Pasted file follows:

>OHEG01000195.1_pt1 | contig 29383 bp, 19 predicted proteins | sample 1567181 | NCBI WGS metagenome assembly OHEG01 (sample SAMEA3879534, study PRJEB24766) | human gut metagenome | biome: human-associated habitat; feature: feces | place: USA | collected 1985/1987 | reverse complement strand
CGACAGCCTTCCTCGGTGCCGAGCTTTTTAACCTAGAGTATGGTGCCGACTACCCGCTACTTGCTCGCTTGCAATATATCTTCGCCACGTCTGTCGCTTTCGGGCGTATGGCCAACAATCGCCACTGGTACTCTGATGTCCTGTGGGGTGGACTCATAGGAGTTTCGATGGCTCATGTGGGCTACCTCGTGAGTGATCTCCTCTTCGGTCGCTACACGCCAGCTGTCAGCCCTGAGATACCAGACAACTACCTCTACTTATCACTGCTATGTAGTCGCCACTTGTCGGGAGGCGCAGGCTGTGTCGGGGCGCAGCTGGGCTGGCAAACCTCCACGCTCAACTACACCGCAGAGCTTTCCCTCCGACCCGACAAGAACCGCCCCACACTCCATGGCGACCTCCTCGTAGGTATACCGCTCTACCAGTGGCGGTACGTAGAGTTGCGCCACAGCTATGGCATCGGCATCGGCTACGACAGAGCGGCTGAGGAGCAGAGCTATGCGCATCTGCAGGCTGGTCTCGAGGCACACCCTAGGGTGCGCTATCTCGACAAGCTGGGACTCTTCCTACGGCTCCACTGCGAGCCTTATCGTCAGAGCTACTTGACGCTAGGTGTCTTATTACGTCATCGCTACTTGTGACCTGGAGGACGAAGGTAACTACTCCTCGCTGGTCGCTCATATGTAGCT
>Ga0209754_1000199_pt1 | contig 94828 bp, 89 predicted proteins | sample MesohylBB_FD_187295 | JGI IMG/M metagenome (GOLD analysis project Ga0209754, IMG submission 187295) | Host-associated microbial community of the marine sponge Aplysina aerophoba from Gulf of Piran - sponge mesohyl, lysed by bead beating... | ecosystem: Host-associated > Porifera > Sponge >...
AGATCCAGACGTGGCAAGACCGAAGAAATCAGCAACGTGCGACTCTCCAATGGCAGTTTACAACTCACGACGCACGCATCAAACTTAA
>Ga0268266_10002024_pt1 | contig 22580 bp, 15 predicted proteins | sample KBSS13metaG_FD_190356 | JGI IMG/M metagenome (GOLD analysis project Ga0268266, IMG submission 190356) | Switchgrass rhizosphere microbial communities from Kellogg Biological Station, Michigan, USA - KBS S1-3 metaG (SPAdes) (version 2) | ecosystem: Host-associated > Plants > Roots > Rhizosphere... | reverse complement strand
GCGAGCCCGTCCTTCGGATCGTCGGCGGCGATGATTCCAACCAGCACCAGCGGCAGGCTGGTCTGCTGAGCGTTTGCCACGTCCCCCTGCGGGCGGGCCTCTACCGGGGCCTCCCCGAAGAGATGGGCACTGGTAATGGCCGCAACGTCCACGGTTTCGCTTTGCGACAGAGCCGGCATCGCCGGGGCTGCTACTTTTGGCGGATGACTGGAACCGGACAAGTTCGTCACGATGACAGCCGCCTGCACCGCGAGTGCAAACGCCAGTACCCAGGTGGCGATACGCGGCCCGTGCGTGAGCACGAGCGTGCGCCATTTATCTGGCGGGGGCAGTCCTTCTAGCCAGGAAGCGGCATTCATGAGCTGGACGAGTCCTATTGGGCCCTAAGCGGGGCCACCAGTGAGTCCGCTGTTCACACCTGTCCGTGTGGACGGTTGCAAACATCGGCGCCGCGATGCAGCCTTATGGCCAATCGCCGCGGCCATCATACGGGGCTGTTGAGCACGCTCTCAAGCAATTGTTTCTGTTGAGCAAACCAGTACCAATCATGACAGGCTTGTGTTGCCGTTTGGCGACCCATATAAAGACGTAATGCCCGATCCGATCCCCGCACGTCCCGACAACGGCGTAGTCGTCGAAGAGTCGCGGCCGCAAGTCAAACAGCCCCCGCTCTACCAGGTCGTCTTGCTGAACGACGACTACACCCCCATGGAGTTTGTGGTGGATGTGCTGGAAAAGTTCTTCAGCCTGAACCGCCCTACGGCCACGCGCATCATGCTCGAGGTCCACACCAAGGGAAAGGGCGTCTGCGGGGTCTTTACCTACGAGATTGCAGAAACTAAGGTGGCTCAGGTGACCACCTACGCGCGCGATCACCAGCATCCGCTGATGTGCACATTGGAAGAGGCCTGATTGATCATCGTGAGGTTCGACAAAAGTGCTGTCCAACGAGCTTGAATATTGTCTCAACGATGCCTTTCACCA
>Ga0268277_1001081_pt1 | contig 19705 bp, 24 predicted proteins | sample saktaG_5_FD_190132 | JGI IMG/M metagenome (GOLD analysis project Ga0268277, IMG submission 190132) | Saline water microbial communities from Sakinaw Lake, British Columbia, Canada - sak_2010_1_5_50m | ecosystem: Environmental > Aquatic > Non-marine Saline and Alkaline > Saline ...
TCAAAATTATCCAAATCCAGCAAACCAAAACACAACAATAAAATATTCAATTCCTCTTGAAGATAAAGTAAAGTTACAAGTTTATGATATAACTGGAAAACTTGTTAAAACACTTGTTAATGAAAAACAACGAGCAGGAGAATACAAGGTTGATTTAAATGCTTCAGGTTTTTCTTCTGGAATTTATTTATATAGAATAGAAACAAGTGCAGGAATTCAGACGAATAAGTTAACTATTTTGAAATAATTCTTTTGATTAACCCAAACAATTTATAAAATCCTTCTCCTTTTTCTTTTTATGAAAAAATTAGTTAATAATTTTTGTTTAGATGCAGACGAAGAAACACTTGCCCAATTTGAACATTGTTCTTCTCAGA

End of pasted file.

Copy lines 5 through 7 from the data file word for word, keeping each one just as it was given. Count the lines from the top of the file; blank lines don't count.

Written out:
>Ga0268266_10002024_pt1 | contig 22580 bp, 15 predicted proteins | sample KBSS13metaG_FD_190356 | JGI IMG/M metagenome (GOLD analysis project Ga0268266, IMG submission 190356) | Switchgrass rhizosphere microbial communities from Kellogg Biological Station, Michigan, USA - KBS S1-3 metaG (SPAdes) (version 2) | ecosystem: Host-associated > Plants > Roots > Rhizosphere... | reverse complement strand
GCGAGCCCGTCCTTCGGATCGTCGGCGGCGATGATTCCAACCAGCACCAGCGGCAGGCTGGTCTGCTGAGCGTTTGCCACGTCCCCCTGCGGGCGGGCCTCTACCGGGGCCTCCCCGAAGAGATGGGCACTGGTAATGGCCGCAACGTCCACGGTTTCGCTTTGCGACAGAGCCGGCATCGCCGGGGCTGCTACTTTTGGCGGATGACTGGAACCGGACAAGTTCGTCACGATGACAGCCGCCTGCACCGCGAGTGCAAACGCCAGTACCCAGGTGGCGATACGCGGCCCGTGCGTGAGCACGAGCGTGCGCCATTTATCTGGCGGGGGCAGTCCTTCTAGCCAGGAAGCGGCATTCATGAGCTGGACGAGTCCTATTGGGCCCTAAGCGGGGCCACCAGTGAGTCCGCTGTTCACACCTGTCCGTGTGGACGGTTGCAAACATCGGCGCCGCGATGCAGCCTTATGGCCAATCGCCGCGGCCATCATACGGGGCTGTTGAGCACGCTCTCAAGCAATTGTTTCTGTTGAGCAAACCAGTACCAATCATGACAGGCTTGTGTTGCCGTTTGGCGACCCATATAAAGACGTAATGCCCGATCCGATCCCCGCACGTCCCGACAACGGCGTAGTCGTCGAAGAGTCGCGGCCGCAAGTCAAACAGCCCCCGCTCTACCAGGTCGTCTTGCTGAACGACGACTACACCCCCATGGAGTTTGTGGTGGATGTGCTGGAAAAGTTCTTCAGCCTGAACCGCCCTACGGCCACGCGCATCATGCTCGAGGTCCACACCAAGGGAAAGGGCGTCTGCGGGGTCTTTACCTACGAGATTGCAGAAACTAAGGTGGCTCAGGTGACCACCTACGCGCGCGATCACCAGCATCCGCTGATGTGCACATTGGAAGAGGCCTGATTGATCATCGTGAGGTTCGACAAAAGTGCTGTCCAACGAGCTTGAATATTGTCTCAACGATGCCTTTCACCA
>Ga0268277_1001081_pt1 | contig 19705 bp, 24 predicted proteins | sample saktaG_5_FD_190132 | JGI IMG/M metagenome (GOLD analysis project Ga0268277, IMG submission 190132) | Saline water microbial communities from Sakinaw Lake, British Columbia, Canada - sak_2010_1_5_50m | ecosystem: Environmental > Aquatic > Non-marine Saline and Alkaline > Saline ...